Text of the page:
Officials warn of security threats in Iraq's disputed territories
ERBIL (Kurdistan 24) – Local officials in areas disputed by the federal Iraqi government and the Kurdistan region warn that the security vacuum created after the fall of the Islamic State still exists in many areas and that the return of Kurdish Peshmerga forces is required to protect civilians, notably Iraq's minorities.
"The people are suffering because of political instability in Iraq," said Mahma Khalil, mayor of the city of Sinjar (Shingal), in the northern embattled province of Nineveh.
The Islamic State took over Shingal in 2014, formerly home to large numbers of the Yezidi (Ezidi) religious minority which suffered heavily under the group's brutal rule.
Baghdad declared a military victory over the Islamic State in December 2017, but in a harsh response to the Kurdistan Region's independence referendum later in September, Iraqi forces and Iran-backed militias pushed the Peshmerga from disputed territories. Since that time, security has deteriorated in many of the areas, with the Islamic State staging regular insurgent attacks.
"Cooperation between Iraqi security forces and Peshmerga forces is necessary and it is the only effective move to put an end to the atrocities committed by ISIS and other armed groups in Shingal and the rest of the disputed areas," continued Khalil.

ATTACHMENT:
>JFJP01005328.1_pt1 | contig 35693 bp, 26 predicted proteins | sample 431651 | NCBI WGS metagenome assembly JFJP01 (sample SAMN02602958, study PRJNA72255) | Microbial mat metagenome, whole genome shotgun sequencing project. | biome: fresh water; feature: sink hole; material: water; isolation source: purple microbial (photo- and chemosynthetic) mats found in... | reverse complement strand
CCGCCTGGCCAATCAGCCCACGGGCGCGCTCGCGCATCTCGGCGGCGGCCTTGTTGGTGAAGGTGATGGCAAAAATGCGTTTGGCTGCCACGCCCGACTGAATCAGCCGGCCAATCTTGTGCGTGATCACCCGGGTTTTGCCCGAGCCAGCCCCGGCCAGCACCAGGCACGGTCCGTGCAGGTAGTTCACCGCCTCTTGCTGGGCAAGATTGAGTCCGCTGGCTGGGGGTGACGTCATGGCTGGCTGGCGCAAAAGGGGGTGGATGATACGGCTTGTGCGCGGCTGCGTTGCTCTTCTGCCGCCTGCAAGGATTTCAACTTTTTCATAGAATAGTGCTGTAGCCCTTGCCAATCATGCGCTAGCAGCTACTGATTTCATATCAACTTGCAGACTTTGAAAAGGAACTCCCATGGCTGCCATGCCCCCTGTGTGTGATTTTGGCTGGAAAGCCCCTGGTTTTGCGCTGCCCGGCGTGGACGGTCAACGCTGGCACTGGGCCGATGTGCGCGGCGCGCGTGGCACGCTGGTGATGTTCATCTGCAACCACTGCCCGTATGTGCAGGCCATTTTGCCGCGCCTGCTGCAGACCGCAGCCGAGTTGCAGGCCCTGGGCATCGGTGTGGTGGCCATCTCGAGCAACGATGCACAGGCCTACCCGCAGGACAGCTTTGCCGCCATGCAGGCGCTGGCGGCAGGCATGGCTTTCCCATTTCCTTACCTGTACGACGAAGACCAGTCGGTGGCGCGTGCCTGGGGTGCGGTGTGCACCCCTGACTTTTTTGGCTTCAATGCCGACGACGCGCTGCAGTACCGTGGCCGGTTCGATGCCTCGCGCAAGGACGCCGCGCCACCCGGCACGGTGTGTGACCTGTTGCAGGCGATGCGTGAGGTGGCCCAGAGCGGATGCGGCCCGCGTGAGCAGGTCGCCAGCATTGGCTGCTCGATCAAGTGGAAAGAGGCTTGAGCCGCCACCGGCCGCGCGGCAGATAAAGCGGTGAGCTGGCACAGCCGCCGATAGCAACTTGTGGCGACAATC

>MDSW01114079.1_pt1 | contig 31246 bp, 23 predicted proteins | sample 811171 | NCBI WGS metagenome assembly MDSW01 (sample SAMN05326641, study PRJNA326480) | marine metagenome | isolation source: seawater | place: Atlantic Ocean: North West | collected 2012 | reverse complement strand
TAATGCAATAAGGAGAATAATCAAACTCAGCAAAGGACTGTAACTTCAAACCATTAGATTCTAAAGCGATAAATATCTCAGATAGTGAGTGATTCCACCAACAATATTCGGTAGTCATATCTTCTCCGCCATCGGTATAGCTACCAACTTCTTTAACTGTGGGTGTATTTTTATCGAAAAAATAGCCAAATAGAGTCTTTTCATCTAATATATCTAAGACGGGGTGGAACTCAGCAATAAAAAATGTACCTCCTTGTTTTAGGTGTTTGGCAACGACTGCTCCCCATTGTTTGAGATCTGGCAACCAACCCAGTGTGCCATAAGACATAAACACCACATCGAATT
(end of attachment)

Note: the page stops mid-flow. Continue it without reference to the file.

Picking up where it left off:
"There is ongoing communication and coordination about the security situation between Iraqi Ministry of Defense and the Peshmerga Ministry."
Major General Abubakr Ahmad, a spokesperson from the Peshmerga Ministry told the news website of the Kurdistan Democratic Party (KDP) that there is indeed such communication and coordination between the militaries of the federal and regional governments.
"We are waiting for the final decision to be made in order for Peshmerga to return to the areas to be agreed upon by Baghdad."
On May 13, another attack by suspected Islamic State militants killed two Kurdish civilians in the villages of Ahmed-Taher and Habib in the disputed district of Khanaqin, located in Diyala province.
On May 20, Iraqi Prime Minister Adil Abdul-Mahdi met with Kurdish representatives in Baghdad's parliament to discuss the latest developments in the disputed areas between the Kurdistan Regional Government (KRG) and the federal government.
In a press conference following the meeting, Bashir Hadad, the Deputy Speaker of the Iraqi Parliament, said among the topics discussed in the meeting were "the critical situation of the Sargaran and Palkana sub-districts along with the abuses taking place against the Kurds in the rest of the disputed areas around Kirkuk and Khanaqin."
According to Hadad, the delegation of Kurdish parliamentarians had asked the prime minister to put an end to the "illegal and unconstitutional" actions of the acting Governor of Kirkuk, who continues to issue administrative procedures against the Kurds that live in Kirkuk and its surrounding villages.
Recently, multiple Kurdish communities have been forced to leave their homes because others have made claims to the land using the same deeds they were given during previous Arabization campaigns enacted during the reign of Saddam Hussein.
Editing by John J. Catherine